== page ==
Biomass energy pros and cons in a nutshell

by Peter Kay on November 18, 2011

Biomass energy is a renewable energy source derived from biological materials that are called biomass.  As with all renewable energy sources biomass energy has its pros and cons.

Biomass Fuels

The most common sources of biomass are wood, waste of biological form (i.e. sawdust), animal manure, landfill gasses, biofuel crops (i.e corn) and garbage (Municipal Solid Waste). It should be noted that in the case of garbage and the waste to energy processes (i.e. burning municipal solid waste for the production of heat and/or electricity) it can only be considered renewable if the fuel used is purely of biological origin and does not contain any non-organic materials otherwise it cannot be considered sustainable.

In effect biomass energy results from sun.  The circle of biomass (see picture 1) starts from plants that use sun’s energy in their photosynthesis process that makes them grow and thus store energy into their leaves and roots. Moreover, animals, that in many cases are used as biomass fuel, in their turn consume plants to help them grow. Biomass is then harvested by humans and gets processed in order to be used as fuel to produce energy.

Biomass energy is one of the first forms of energy used by humans. The burning of wood for cooking or to produce heat for example is one of the most ancient usages of biomass energy from humans that takes place nowadays in many parts of the world on a daily basis.

Picture 1

Biomass Energy Pros

  • Renewable energy.  Biomass energy, as already mentioned, is renewable meaning that we can keep exploiting it indefinitely by simply keep replacing properly the fuel that we used to produce it i.e. sugracane, trees, corn etc.
  • Carbon neutrality.  There are various environmental concerns regarding biomass with the main one being the fact that during its production carbon dioxide is released in the atmosphere. This is indeed true but, since biomass is a process that involves biological material, such as plants, the carbon dioxide amount that is emitted is the one that was captured during the growth of the various source materials and is released back during their use as biomass fuel. Therefore, if for example the plants that were used for producing biomass energy are from a crop (i.e. corn or sugarcane) that was designed especially for this  purpose are replanted it has no additional burden for the environment since the emitted CO2 amount will be recaptured. In the event though that biomass energy produced is a result of deforestation then there is an increase in the amount of CO2 in the atmosphere and thus it cannot be considered renewable.  Therefore, the rate that we use biomass to produce energy versus the rate we grow it back is essential in making it carbon neutral. In the case of traditional fossil fuels on the other hand, such as coal, the amount of carbon dioxide released was stored away from the atmosphere millions of years ago and thus its combustion does increase the current concentration of CO2.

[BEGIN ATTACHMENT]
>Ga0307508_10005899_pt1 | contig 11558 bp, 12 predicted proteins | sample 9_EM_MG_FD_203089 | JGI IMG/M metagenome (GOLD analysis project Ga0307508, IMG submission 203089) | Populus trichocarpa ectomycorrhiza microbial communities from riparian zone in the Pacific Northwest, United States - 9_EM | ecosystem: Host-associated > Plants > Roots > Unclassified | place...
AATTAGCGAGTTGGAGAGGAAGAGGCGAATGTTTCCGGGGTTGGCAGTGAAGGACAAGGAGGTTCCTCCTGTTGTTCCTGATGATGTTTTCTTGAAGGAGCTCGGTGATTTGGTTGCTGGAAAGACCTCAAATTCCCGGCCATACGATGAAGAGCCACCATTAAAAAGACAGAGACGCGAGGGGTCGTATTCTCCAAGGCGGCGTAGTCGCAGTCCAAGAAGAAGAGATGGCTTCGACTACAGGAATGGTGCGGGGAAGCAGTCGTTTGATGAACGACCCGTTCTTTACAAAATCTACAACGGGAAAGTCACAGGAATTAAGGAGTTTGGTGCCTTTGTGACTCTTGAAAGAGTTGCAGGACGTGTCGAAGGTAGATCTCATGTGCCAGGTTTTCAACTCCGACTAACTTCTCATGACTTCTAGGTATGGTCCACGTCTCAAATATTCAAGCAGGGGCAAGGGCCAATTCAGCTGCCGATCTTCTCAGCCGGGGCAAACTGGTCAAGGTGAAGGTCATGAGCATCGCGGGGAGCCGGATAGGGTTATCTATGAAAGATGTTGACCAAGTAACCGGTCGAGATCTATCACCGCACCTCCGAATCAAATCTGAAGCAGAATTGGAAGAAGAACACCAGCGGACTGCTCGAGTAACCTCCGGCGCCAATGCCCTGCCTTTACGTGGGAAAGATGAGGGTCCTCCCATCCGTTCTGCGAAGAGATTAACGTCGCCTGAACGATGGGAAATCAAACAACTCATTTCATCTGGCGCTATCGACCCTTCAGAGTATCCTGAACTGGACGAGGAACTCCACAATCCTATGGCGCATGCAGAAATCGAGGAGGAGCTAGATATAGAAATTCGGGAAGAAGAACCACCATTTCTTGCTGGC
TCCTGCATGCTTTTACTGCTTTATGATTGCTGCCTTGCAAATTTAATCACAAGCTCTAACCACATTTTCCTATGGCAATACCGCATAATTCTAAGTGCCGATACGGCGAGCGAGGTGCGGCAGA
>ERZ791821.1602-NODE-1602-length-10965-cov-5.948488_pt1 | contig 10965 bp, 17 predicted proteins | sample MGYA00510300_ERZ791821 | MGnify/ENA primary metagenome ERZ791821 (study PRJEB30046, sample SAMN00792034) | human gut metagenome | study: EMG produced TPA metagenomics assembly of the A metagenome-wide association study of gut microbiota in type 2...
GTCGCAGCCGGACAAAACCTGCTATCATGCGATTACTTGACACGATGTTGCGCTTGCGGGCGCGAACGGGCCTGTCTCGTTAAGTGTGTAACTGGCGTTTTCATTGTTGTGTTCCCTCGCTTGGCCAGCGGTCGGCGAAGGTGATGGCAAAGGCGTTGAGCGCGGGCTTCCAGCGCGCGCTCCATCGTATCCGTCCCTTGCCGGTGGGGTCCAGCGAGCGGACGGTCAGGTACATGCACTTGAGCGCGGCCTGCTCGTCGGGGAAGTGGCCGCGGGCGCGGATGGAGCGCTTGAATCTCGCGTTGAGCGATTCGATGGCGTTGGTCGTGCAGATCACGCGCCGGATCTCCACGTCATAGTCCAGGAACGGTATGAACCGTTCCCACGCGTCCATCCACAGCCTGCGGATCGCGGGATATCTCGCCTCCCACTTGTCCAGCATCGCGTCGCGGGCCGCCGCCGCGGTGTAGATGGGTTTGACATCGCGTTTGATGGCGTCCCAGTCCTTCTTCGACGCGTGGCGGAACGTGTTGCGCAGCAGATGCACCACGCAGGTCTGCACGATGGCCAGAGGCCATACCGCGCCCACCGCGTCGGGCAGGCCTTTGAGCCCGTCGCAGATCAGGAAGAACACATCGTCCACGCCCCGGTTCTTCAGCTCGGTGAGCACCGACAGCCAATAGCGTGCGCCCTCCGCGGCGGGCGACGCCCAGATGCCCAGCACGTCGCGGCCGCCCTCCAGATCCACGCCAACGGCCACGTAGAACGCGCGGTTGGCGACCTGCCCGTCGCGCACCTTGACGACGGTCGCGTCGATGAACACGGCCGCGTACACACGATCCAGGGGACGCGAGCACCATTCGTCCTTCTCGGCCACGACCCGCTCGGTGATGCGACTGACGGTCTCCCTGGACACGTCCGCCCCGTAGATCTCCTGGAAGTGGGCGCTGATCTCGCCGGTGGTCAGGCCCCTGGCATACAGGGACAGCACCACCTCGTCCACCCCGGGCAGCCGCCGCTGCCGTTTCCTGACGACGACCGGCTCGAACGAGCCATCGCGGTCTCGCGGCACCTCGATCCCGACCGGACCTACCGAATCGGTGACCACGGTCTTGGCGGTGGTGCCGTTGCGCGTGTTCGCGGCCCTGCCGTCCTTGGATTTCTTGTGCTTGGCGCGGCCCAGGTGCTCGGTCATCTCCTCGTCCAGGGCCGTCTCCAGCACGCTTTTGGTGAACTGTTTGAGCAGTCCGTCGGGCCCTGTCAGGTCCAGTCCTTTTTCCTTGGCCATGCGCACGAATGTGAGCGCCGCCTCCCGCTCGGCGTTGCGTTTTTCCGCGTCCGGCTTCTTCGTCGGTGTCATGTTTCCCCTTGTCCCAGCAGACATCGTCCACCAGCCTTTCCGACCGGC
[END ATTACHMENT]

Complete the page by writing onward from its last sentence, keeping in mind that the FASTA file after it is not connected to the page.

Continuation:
• Energy Storing. One of the greatest advantages that biomass energy has, as opposed to other renewable energy sources, such as wind and solar, is the fact that its fuels can be stored and used to produce energy at the moment that is needed.
  • Cost. The price of biomass fuels are mostly in parity and in many cases cheaper than other fossil fuels. Thus there is no need for subsidies which is one of the biggest arguments used against solar and wind energy in the ongoing debate.

Biomass Energy Cons

  • Harmful emissions Even though biomass energy production is carbon neutral it involves emission of other gases that can be harmuful to the environment. In specific, the production of biomass energy causes the release of nitrous oxide (N2O) and methane (CH4) that cannot be reabsorbed by simply replanting the biological material that was used. As a result Green House Gases accumulate during the production of biomass energy something that doesn’t happen with other renewable energy sources that can be completely clean.
  •  Storing. One of biomass energy advantages is the fact that it can be produced on demand at the same time though  this translates into huge warehouses for storing the biomass fuel which adds a significant production cost.
  • Biofuels controversy Biofuels originated from corn, soybeans etc have been accused for driving food prices up since arable land that was once used to feed humans is now used to produce fuel.

Biomass energy is renewable and can be sustainable if we use it wisely. It does have its disadvantages but it is still a much better solution from fossil fuels and it can also help us reduce our dependency from fossil fuels imports.


About the Author

Peter Kay

Peter is a data analyst with over a decade of experience in environmental data analysis. He is a renewable energy sources supporter with his main areas of interest being biomass and energy recovery methods such as waste to energy. Peter is an editor in and most of his article can be found under the biomass/biofuels category. He is also a contributing editor in where you can find useful information and tips on how you can help the environment and save money at the same time. You can connect with Peter @ Google+

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